When approached for comment, the hospital said that, following discussions with unions and staff, it is seeking improved terms and conditions in its negotiations with ISS, particularly in relation to sick pay, where the hospital is seeking to align with NHS terms and conditions which would ensure access to sick pay from day one, rather than an unpaid opening three days of absence under the government’s statutory scheme.
Trade unions have also hit out at the mechanism by which the intention to renew the contract with ISS was announced by the hospital, through the use of a so-called voluntary ex-ante transparency (VEAT) notice, which allows it to bypass the competitive tendering process.
GMB organiser Lola McEvoy stressed at a recent scrutiny meeting that, according to legal advice received by the union, a VEAT notice is usually used “in the very specific circumstances that there were absolutely no problems whatsoever with a contract”.
McEvoy added at the time: “This contract locks workers into five more years of, frankly, below-par and poverty-inducing terms and conditions, and says something about how we as a borough value these people.
“There are serious concerns raised about the disproportionate impact that Covid-19 has had on certain ethnicities who are overrepresented in the facilities management contract.
“There have been multiple complaints about ISS from both trade unions about bullying, harassment, and a refusal to pay sick pay to people with very severe illnesses.
“If these things do not flag up ISS as an irresponsible and wholly inadequate employer within our public services, I would be interested to hear how what we and our members have experienced at the Homerton fits with the Trust’s decision [to extend].”
Unison have now written to Health Secretary Matt Hancock asking him to intervene on the Homerton’s use of the VEAT notice, arguing that it denies other companies a chance to compete for a contract worth an estimated £30m and breaches contract regulations.
The Homerton in response has said that its decision to issue the notice is in line with Public Contracts Regulations and as such is “entirely regular”.
Unison London regional secretary Maggi Ferncombesaid: “This is an outrageous and blatant attempt to get around the rules. It drives a coach and horses through UK and EU regulations.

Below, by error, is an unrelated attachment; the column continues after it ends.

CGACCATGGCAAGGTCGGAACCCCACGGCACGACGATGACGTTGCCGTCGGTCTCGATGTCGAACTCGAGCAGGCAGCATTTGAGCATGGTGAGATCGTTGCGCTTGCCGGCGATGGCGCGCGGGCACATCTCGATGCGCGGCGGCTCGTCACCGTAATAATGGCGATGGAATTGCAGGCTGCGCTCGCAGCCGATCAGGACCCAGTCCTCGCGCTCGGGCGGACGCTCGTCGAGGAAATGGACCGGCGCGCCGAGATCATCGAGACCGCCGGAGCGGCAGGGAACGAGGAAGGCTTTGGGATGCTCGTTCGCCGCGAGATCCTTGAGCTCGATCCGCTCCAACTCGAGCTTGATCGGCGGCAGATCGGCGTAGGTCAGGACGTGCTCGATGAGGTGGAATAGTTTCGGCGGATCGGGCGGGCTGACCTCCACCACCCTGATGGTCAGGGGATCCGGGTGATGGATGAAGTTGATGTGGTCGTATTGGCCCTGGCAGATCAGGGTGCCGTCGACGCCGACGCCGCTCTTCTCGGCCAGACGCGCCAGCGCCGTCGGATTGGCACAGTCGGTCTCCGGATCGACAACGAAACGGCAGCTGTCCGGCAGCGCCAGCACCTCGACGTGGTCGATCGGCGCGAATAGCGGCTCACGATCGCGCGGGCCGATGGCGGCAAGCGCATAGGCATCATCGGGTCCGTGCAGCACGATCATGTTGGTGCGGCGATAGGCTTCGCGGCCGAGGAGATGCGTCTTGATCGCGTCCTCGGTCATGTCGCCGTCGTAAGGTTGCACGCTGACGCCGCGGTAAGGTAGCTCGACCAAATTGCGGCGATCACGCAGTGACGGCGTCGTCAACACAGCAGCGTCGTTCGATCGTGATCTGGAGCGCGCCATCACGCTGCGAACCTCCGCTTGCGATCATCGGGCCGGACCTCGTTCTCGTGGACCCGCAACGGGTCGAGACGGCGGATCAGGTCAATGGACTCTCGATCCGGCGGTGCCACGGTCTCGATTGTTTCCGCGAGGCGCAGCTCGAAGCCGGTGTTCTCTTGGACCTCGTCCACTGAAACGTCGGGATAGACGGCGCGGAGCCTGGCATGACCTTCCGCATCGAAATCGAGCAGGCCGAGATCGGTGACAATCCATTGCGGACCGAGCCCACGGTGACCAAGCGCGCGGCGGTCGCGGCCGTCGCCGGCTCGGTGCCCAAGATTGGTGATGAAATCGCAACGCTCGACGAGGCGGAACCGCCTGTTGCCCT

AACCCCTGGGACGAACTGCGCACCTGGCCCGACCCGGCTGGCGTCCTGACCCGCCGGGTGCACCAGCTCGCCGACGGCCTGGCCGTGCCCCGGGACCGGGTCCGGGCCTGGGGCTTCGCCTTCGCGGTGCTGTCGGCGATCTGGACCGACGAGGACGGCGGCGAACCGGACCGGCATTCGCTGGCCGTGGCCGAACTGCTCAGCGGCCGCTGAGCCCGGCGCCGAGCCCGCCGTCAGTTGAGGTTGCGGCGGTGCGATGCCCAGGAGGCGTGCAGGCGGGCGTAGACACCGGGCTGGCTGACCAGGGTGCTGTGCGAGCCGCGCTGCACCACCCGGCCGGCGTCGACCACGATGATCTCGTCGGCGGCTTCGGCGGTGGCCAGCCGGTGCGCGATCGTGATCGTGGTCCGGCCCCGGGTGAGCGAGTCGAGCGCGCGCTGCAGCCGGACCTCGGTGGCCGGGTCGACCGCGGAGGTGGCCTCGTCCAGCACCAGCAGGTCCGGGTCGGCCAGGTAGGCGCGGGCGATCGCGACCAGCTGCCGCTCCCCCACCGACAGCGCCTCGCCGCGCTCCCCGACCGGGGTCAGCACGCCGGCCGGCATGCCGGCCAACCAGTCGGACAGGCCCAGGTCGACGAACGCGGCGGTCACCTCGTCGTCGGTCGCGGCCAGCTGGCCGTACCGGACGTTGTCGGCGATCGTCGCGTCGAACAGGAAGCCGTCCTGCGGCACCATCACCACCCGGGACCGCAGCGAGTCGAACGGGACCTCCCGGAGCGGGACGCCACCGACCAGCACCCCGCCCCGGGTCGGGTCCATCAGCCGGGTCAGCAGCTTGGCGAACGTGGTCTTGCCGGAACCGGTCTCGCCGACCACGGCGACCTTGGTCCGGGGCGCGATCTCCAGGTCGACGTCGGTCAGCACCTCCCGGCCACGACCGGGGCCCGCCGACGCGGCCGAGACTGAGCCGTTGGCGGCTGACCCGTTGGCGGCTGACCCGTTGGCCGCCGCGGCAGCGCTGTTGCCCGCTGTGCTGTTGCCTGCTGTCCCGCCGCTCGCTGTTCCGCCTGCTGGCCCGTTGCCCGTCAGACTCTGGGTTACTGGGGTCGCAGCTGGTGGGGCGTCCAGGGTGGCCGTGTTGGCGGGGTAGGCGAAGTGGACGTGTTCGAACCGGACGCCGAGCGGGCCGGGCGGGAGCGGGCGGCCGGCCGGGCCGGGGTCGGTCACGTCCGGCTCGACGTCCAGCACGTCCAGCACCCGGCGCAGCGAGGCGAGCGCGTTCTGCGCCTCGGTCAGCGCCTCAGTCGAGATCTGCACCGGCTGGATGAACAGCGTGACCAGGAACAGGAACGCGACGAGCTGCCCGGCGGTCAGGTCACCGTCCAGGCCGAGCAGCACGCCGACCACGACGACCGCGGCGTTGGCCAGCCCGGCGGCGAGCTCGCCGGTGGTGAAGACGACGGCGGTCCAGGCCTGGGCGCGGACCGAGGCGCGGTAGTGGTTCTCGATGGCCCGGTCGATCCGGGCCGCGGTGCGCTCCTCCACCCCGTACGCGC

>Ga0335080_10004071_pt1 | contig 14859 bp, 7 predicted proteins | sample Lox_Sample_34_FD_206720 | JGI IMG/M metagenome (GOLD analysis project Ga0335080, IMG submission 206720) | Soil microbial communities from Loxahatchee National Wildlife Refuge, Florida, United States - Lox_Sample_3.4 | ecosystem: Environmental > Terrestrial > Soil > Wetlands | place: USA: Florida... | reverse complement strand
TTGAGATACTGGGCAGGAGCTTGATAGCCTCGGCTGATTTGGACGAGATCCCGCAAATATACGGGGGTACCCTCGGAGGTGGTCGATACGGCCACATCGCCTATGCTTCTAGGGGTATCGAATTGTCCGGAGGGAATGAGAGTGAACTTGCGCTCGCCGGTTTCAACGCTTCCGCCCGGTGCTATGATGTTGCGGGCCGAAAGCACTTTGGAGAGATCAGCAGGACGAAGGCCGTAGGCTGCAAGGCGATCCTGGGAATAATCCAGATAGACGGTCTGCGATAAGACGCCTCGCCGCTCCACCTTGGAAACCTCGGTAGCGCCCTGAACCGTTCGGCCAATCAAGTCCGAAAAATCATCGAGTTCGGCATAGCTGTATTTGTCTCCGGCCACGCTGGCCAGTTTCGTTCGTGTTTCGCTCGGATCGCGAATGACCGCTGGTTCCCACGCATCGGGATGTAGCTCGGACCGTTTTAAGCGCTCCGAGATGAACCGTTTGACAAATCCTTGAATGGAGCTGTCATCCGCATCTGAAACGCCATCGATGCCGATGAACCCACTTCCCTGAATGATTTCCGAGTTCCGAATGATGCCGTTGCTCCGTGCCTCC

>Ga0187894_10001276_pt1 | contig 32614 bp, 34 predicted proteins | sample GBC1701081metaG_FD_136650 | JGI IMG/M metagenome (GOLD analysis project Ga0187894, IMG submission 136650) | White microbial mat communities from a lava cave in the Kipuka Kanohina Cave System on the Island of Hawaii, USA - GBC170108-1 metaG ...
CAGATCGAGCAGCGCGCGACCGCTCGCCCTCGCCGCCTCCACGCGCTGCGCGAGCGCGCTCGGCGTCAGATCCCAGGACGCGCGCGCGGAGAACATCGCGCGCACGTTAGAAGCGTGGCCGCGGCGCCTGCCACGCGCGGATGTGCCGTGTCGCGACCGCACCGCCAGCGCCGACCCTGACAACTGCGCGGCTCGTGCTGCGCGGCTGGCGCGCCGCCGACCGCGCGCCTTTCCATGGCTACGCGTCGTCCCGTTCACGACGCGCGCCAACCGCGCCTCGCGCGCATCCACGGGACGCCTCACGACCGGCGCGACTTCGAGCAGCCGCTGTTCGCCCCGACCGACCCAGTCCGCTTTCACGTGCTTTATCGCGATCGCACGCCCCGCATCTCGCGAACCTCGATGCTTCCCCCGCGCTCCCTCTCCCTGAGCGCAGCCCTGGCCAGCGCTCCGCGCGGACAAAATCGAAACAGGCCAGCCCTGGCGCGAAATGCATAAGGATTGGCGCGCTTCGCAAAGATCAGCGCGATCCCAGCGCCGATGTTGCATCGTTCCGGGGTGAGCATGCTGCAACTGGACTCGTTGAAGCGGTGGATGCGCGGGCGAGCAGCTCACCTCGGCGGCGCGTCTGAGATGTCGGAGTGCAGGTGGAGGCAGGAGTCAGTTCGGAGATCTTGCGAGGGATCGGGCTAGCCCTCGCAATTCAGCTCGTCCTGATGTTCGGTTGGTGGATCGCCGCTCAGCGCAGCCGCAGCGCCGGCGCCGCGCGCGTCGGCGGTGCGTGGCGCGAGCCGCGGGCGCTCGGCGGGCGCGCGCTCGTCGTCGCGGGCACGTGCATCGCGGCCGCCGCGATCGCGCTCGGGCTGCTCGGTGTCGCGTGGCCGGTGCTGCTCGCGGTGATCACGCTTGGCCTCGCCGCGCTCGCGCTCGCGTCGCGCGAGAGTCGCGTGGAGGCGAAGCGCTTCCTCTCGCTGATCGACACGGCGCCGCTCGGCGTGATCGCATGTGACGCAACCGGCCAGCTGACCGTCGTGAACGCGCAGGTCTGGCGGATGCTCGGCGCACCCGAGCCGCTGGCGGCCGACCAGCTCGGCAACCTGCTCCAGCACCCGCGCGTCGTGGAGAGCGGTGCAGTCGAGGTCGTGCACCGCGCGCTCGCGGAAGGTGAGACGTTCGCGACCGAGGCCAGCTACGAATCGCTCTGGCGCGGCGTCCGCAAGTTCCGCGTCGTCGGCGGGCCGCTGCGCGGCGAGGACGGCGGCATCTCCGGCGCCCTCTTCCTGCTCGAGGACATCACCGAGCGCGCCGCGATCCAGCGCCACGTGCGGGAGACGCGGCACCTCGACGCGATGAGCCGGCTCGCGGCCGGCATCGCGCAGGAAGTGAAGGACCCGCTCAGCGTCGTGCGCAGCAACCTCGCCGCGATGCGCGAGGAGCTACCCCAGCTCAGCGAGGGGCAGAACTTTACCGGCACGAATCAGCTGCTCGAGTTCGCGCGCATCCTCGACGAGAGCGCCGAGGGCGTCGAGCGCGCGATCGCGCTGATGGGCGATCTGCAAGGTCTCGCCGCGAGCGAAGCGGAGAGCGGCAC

“Matt Hancock should put the brakes on this contract until there’s been a full investigation into the issues. Otherwise unions will be forced to make a formal challenge to the awarding of the contract.”
A spokesperson for the Homerton said: “We published the VEAT notice in the Official Journal of the European Union to inform the market of our intention to reach a contract with ISS through a negotiated procedure – the provisions of Section 32 [of the Public Contracts Regulations] allow us to do so and we included a full justification for doing so in the VEAT notice.
“ISS is uniquely placed to continue to deliver soft facilities services at the Trust given the economic and health uncertainties that lie ahead. Economic operators are free to challenge that intention but as yet none have done so. The VEAT was published on 3 June 2020.
“In negotiating the new contract with ISS we have included the vast majority of the services and performance requirements that exist in the current contract on a like for like basis, and which ISS has previously met to a high standard.
“The Trust greatly values the contribution that every member of the ISS team makes to the successful running of our services and the high quality level of care we are able to offer to the people of Hackney and the City.”
An ISS spokesperson said in response to the GMB’s statements earlier in the month: “ISS is a responsible employer, committed to the wellbeing of our employees. We have a long and proud history of providing high quality services to the NHS and greatly value our teams and the work that they provide.
“We have an open and honest culture where employees can approach any manager with any issues. If any employee does have a concern, we would encourage them to report this immediately to a member of the onsite management team.”